We urge Seattle City Council to support the Trees for All initiative, and recommendations made by the Urban Forestry Commission to strengthen the protection of trees in the city of Seattle. We commend Rob Johnson for proposing a more transparent system for acquiring tree permits to take trees from our city, a focus on replacing cut trees with new trees that will contribute to our urban canopy, and a focus on increasing our urban canopy in less advantaged neighborhoods.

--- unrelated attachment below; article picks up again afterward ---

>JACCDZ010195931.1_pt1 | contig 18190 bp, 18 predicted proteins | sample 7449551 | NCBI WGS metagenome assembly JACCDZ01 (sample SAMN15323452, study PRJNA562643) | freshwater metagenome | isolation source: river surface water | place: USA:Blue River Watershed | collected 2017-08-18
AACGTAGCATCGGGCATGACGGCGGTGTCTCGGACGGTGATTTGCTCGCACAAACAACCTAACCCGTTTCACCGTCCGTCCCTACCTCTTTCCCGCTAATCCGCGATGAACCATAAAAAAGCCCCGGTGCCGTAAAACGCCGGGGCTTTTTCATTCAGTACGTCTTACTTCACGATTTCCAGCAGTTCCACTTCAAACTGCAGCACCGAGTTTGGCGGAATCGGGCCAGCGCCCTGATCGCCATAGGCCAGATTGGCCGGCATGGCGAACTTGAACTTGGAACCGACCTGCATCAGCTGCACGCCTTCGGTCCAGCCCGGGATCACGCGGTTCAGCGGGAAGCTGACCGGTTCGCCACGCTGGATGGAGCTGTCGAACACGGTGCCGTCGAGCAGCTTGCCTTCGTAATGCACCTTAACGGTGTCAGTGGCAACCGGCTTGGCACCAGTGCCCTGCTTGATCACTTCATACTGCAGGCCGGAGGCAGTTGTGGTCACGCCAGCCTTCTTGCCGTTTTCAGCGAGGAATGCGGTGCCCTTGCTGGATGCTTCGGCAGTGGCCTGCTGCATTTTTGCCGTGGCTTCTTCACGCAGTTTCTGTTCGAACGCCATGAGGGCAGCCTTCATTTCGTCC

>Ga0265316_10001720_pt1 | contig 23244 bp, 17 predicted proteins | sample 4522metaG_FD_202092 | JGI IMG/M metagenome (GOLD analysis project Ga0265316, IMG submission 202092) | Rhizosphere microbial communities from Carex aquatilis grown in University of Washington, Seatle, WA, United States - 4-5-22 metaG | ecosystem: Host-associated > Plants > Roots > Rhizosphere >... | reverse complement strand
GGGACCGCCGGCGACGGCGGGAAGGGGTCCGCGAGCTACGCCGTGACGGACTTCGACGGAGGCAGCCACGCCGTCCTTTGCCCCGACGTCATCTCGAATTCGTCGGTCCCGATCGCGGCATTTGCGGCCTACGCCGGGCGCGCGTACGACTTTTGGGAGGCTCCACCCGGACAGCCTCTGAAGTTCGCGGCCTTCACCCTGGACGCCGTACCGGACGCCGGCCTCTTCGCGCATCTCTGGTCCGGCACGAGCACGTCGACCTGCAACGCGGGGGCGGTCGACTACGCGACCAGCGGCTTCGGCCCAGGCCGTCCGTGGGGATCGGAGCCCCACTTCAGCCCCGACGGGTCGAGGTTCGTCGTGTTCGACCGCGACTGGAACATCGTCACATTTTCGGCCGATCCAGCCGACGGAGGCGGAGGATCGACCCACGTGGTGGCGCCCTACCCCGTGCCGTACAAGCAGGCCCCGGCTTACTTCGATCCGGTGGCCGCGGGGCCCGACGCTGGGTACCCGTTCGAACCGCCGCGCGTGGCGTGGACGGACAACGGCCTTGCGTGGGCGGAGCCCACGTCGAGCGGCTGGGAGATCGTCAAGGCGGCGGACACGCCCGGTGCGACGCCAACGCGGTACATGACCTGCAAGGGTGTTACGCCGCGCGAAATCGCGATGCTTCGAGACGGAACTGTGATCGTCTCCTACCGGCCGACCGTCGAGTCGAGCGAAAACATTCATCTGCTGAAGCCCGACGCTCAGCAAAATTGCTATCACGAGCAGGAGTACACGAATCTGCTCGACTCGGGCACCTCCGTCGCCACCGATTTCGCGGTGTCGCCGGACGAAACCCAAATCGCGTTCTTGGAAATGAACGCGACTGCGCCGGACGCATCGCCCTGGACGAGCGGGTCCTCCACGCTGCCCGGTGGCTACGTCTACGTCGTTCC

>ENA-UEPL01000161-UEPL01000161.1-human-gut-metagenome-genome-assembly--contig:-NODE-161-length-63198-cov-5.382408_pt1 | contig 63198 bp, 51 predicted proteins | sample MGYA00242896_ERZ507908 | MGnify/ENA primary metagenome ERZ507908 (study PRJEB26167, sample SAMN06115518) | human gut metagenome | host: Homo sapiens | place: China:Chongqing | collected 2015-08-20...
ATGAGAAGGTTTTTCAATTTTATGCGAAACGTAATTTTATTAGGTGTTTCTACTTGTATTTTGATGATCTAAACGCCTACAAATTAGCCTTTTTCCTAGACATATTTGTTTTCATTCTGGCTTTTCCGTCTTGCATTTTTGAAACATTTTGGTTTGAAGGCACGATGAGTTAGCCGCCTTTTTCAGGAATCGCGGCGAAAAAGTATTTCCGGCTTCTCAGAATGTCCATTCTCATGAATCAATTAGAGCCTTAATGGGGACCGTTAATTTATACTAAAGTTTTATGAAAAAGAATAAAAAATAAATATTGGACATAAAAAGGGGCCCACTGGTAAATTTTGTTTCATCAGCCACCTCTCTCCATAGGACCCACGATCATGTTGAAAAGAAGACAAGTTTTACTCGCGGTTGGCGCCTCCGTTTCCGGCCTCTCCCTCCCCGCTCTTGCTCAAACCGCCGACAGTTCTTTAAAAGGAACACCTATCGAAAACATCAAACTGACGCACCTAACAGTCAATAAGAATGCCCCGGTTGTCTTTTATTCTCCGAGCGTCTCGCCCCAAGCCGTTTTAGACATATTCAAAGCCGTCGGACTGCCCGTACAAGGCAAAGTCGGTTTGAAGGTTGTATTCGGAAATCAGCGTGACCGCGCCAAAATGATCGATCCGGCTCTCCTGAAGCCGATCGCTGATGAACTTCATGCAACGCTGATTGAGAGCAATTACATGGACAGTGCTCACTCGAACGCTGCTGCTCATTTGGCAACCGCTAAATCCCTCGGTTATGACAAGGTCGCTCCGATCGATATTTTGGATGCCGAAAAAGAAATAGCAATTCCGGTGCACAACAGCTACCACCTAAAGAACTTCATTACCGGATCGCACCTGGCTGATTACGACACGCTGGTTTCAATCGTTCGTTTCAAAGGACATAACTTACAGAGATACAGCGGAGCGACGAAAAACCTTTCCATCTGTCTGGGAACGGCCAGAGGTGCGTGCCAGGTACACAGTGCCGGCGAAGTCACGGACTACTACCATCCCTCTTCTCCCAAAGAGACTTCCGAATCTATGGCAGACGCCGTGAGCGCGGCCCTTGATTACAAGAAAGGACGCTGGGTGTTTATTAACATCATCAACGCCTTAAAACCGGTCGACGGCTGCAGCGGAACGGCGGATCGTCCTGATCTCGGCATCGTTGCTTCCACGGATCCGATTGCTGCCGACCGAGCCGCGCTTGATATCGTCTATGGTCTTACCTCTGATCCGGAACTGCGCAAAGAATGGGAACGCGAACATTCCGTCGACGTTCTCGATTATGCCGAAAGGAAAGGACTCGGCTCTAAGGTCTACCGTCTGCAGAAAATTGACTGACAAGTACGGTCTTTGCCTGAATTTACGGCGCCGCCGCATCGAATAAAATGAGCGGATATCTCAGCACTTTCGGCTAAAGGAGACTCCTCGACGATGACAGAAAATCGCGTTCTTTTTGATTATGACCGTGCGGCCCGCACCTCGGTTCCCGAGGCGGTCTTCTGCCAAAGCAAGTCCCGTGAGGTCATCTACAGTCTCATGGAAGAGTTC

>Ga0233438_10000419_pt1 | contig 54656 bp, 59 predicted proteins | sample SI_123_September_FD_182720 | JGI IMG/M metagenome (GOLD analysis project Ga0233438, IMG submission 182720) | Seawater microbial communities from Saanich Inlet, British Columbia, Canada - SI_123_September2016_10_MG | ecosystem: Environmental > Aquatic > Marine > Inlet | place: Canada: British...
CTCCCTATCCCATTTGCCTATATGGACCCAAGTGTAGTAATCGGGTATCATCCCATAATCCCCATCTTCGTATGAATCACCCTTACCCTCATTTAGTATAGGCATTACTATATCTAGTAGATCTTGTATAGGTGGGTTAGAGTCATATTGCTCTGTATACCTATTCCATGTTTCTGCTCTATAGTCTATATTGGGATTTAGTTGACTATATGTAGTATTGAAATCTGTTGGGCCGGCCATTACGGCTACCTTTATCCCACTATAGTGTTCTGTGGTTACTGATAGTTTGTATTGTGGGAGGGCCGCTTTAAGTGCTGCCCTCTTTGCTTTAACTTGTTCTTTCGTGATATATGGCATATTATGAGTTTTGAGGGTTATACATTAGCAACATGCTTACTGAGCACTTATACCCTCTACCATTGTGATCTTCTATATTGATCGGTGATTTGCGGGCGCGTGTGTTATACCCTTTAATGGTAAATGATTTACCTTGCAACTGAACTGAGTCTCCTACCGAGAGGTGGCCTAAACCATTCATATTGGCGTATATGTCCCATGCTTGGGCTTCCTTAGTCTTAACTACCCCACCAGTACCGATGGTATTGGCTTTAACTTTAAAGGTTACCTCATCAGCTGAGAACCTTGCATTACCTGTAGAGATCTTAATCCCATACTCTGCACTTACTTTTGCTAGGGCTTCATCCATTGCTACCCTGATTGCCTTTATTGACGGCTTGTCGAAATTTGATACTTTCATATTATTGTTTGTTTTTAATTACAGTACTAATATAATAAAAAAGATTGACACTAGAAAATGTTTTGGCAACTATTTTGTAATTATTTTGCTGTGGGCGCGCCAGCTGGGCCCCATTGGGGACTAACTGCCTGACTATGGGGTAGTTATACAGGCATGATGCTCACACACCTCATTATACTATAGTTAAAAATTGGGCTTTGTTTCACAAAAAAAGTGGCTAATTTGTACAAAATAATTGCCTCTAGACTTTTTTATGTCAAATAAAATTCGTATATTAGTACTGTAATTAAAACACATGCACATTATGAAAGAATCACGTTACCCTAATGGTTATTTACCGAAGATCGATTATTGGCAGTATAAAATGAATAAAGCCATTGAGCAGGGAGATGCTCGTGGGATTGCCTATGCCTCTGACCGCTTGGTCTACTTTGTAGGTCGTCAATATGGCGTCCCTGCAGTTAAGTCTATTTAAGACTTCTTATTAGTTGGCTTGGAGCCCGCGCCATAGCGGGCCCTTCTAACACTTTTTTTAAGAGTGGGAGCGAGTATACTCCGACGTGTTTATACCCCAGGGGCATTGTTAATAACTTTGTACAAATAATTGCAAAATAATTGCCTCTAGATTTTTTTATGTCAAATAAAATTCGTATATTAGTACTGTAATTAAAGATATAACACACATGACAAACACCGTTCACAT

The Seattle Audubon Society is Washington State’s oldest environmental conservation organization, founded in 1916. We represent approximately 4,000 local members. One of our key priorities is to advocate and lead urban habitat preservation, which aims to restore Seattle’s urban tree canopy across the city. We support stronger regulations for tree removal, a focus on offsetting development, and working towards urban equality in our environment. We believe a framework like the Trees for All campaign outlined by Councilman Rob Johnson will move the city towards an equitable increase in Seattle’s tree canopy. In addition to this initiative, we hope the city will decide to include trees with 6” or greater DBH as a threshold in tree replacement strategies. We also urge you to consider small lots of land as many single family homes are small or are being subdivided into smaller lots.